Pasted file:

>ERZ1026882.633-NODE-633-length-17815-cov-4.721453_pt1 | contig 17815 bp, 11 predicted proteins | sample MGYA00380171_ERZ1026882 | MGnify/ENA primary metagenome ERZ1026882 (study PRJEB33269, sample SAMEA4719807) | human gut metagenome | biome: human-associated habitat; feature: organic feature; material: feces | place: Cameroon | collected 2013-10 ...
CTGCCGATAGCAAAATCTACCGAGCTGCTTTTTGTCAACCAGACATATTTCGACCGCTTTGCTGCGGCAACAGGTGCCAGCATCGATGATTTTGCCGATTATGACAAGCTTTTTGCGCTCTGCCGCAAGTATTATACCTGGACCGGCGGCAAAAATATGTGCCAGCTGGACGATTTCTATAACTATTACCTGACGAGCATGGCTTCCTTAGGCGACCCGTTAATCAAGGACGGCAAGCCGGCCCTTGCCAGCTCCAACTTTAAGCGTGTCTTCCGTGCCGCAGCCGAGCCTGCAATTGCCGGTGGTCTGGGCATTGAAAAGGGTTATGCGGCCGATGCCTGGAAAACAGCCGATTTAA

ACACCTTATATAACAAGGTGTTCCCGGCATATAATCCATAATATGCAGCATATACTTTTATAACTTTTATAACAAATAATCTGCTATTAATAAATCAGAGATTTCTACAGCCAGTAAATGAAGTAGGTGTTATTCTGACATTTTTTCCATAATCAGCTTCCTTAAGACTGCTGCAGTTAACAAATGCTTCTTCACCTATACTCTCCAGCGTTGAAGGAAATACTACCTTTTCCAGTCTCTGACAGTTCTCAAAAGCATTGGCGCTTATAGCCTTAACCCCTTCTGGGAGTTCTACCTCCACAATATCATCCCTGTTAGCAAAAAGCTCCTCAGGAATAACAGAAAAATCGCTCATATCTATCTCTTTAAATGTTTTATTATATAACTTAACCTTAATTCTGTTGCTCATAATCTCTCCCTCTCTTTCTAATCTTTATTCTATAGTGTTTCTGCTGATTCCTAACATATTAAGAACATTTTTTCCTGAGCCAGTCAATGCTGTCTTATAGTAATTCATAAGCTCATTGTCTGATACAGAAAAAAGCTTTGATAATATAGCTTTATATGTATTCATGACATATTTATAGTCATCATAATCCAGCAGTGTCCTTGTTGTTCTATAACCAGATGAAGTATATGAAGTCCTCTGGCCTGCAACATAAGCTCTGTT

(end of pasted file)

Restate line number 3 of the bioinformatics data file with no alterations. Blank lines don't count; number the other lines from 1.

ACACCTTATATAACAAGGTGTTCCCGGCATATAATCCATAATATGCAGCATATACTTTTATAACTTTTATAACAAATAATCTGCTATTAATAAATCAGAGATTTCTACAGCCAGTAAATGAAGTAGGTGTTATTCTGACATTTTTTCCATAATCAGCTTCCTTAAGACTGCTGCAGTTAACAAATGCTTCTTCACCTATACTCTCCAGCGTTGAAGGAAATACTACCTTTTCCAGTCTCTGACAGTTCTCAAAAGCATTGGCGCTTATAGCCTTAACCCCTTCTGGGAGTTCTACCTCCACAATATCATCCCTGTTAGCAAAAAGCTCCTCAGGAATAACAGAAAAATCGCTCATATCTATCTCTTTAAATGTTTTATTATATAACTTAACCTTAATTCTGTTGCTCATAATCTCTCCCTCTCTTTCTAATCTTTATTCTATAGTGTTTCTGCTGATTCCTAACATATTAAGAACATTTTTTCCTGAGCCAGTCAATGCTGTCTTATAGTAATTCATAAGCTCATTGTCTGATACAGAAAAAAGCTTTGATAATATAGCTTTATATGTATTCATGACATATTTATAGTCATCATAATCCAGCAGTGTCCTTGTTGTTCTATAACCAGATGAAGTATATGAAGTCCTCTGGCCTGCAACATAAGCTCTGTT